Can South Korean stocks sustain their gains?

SeongJoon Cho | Bloomberg | Getty Images

South Korean stocks are one of Asia's best performers so far this week but just how long can the market maintain its apparent resilience amid global volatility?

Experts say there are a number of factor to watch for the answer—China, the Federal Reserve, North Korea, local buyers and smartphone sales are chief among them—with the outcome not yet clear.

As of Friday's market close, the benchmark Kospi was 3.3 percent higher for the week after losing more than 8 percent in the first three weeks of August. The gains put the index well ahead of regional peers like Japan, China, Hong Kong and Australia.

"After a really sharp selloff, it's not surprising to see a rebound but whether sentiment returns on a more sustainable basis depends on China's recovery and capital outflows ahead of a U.S. rate hike," remarked Audrey Goh, senior investment strategist at Standard Chartered.

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Beijing is Seoul's largest trading partner so the former's stock market rout, slowing growth and recent currency devaluation impact Korea, a fellow export-oriented economy. Meanwhile, data earlier this month showed outflows of foreign capital from Korean stocks and bonds rose to a four-year high in July, reflecting concerns about an estimated sovereign debt burden of 35 percent of GDP and a quarterly economic growth rate that lags even bankrupt Greece.

South Korea's Financial Services Commission dismissed the recent outflows this week, saying the levels weren't "alarming."

Behind the Kospi's resiliency

Aside from China's monetary stimulus—Beijing cut interest rates and its required reserve ratio for banks on Tuesday—and dovish remarks from New York Federal Reserve president William Dudley on Wednesday, gains in Korea's market this week were also fueled by domestic developments.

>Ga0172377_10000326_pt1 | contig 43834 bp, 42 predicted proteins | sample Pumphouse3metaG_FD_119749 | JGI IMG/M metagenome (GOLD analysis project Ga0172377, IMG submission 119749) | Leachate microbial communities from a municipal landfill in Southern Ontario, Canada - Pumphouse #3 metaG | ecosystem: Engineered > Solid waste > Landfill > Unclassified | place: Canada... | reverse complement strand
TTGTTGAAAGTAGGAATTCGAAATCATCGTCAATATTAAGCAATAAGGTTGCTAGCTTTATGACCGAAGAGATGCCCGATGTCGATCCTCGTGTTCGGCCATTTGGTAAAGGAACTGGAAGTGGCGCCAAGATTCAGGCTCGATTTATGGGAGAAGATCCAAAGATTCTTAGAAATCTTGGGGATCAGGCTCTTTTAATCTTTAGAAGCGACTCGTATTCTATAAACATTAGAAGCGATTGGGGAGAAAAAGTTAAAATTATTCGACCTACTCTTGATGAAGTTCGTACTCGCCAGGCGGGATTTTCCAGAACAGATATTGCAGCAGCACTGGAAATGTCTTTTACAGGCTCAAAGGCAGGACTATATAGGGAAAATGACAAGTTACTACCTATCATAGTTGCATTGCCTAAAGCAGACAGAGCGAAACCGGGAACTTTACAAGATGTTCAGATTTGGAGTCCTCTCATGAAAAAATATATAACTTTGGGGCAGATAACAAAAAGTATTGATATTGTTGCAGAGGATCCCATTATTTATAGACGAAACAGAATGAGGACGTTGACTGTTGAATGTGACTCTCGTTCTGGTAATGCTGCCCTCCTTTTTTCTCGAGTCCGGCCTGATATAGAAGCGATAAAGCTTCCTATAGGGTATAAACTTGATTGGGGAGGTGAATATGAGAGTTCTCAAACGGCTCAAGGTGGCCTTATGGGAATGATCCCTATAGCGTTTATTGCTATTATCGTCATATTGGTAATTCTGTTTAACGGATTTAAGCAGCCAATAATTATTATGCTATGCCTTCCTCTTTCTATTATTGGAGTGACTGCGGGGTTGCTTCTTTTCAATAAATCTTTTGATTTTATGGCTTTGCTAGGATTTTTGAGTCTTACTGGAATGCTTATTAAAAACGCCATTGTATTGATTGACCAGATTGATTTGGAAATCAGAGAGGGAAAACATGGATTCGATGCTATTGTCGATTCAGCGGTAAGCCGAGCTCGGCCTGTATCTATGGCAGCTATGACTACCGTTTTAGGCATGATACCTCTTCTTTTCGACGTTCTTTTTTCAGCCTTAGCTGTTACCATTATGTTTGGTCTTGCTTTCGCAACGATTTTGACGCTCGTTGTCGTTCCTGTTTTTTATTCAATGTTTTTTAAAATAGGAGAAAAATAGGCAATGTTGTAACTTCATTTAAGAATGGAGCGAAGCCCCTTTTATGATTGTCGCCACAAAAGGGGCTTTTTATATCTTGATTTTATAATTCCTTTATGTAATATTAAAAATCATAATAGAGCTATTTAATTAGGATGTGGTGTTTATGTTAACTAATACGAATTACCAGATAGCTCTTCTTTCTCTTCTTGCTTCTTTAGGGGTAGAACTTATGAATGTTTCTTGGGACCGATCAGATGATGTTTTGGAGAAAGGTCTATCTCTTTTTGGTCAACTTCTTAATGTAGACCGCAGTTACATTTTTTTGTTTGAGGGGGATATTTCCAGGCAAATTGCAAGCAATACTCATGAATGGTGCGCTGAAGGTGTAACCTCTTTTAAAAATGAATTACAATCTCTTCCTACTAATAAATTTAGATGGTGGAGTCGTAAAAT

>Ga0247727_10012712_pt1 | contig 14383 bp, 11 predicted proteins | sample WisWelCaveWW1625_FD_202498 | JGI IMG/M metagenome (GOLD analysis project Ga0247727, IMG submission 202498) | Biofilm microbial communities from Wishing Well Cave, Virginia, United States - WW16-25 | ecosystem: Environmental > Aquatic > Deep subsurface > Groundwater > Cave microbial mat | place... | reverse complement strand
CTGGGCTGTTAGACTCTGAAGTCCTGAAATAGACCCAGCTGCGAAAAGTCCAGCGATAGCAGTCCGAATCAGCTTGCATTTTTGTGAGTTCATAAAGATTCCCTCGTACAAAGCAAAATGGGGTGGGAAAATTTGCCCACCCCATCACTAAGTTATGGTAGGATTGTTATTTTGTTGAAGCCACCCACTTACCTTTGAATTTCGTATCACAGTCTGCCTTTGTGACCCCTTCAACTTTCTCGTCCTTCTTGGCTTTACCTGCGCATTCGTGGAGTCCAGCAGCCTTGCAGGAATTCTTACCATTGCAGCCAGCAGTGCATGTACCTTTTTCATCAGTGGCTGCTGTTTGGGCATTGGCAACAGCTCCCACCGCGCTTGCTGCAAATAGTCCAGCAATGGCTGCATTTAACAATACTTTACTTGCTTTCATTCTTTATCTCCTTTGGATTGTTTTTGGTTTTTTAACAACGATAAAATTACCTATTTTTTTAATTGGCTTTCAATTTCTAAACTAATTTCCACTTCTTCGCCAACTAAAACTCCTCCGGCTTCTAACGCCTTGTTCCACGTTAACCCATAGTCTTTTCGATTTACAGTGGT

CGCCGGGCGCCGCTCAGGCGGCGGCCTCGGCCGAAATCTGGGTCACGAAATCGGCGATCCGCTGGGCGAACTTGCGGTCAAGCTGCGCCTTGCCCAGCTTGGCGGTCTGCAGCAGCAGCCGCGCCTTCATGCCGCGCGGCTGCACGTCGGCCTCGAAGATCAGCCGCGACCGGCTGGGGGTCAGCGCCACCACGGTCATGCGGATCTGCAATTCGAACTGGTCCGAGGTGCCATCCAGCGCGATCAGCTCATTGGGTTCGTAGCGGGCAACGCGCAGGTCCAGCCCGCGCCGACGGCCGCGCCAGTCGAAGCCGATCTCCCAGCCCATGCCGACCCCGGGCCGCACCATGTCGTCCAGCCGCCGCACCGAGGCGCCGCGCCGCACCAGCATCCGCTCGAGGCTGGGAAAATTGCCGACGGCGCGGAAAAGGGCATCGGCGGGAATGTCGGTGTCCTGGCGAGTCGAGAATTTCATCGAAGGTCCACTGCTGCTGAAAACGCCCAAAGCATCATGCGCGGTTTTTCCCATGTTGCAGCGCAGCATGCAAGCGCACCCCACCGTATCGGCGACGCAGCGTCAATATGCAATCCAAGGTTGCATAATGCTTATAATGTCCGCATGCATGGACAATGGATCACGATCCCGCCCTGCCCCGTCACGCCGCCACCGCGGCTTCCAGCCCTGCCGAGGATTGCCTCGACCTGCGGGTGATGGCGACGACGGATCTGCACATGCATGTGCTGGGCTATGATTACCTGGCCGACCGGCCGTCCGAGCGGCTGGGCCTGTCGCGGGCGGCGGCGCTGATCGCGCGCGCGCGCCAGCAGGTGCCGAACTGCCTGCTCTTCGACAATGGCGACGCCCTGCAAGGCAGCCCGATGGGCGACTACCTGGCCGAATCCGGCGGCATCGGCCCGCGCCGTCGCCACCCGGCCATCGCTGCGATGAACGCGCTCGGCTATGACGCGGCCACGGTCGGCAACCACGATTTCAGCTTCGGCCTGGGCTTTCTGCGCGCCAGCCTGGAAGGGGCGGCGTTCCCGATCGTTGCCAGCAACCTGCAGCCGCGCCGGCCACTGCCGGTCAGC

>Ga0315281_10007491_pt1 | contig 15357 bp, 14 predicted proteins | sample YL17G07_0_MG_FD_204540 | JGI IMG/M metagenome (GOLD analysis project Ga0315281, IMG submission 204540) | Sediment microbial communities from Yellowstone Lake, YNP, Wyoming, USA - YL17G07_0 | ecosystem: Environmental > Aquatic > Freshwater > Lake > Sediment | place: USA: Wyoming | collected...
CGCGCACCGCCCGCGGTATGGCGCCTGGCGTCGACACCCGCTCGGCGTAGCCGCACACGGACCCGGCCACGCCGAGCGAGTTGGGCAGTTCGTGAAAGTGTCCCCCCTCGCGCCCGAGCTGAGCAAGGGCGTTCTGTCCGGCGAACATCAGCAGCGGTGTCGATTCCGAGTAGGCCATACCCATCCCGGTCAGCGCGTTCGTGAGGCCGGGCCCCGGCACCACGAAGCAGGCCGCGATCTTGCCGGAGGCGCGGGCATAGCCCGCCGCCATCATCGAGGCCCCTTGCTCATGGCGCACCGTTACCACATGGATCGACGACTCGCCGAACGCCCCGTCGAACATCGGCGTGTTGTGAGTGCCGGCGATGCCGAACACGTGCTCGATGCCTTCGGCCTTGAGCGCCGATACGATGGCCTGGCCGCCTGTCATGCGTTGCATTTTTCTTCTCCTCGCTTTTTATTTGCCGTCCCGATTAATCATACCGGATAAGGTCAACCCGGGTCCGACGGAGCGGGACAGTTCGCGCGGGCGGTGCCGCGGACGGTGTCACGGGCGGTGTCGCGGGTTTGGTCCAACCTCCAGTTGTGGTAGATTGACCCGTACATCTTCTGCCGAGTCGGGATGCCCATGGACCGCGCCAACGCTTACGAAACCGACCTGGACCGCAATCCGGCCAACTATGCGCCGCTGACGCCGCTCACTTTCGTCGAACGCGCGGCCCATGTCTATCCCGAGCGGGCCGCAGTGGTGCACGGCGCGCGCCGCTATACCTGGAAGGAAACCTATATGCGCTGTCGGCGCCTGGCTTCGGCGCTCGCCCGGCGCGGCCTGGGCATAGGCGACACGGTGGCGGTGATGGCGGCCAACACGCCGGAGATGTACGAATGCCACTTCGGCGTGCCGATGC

"National pension funds have been buying for three consecutive days, so that's helped prop stocks up," Jiun Kim, equity strategist at Shinhan Investment Corporation told CNBC. "Valuations are now at historically low levels so the market looks good from that point of view."

The Kospi's price-to-book ratio now stands at 11.6, lower than the Shanghai Composite's reading of 15, according to Reuters. The benchmark Chinese index is seen as one of Asia's cheapest markets thanks to a severe stock rout that started in mid-June.

Moreover, a closely-watched agreement on Tuesday between Pyongyang and Seoul to de-escalate military tensions on Tuesday also lifted sentiment, Citigroup's chief Korea economist Jaechul Chang said in a note. Last week both Koreas exchanged artillery fire across their Western border, pushing the volatility index of the Kospi 200, an index of 200 blue-chip shares listed on Seoul, close to a one-year high.

Clouds approaching

In the past, a weaker currency has boosted the tech-heavy Kospi but even if expectations of a lower won come to fruition, that won't be sufficient to boost the stock market, Goh noted.

Strategists like Chang believe the Korean currency is headed for more depreciation should the renminbi (RMB) weaken further given Seoul's high trade dependency on China. Citigroup expects the won to hit 1,250 per dollar over the next three months from its current 1,172 level.

The Kospi could be hit by lagging chip, component and phone makers that make up the bulk of the tech exporters due to slower global smartphone growth, Goh explained.

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Heavy foreign selling may also be a tell-tale sign of further market gloom to come. Offshore equity investors were net sellers for a 16th straight session on Wednesday, the longest streak since 2012, Reuters reported,

Meanwhile, a downgrade by Goldman Sachs was also proof of bearish sentiment. The investment bank changed its view of Asia's fourth largest economy from overweight to market-weight in a report this week, citing the market's high cyclical exposure.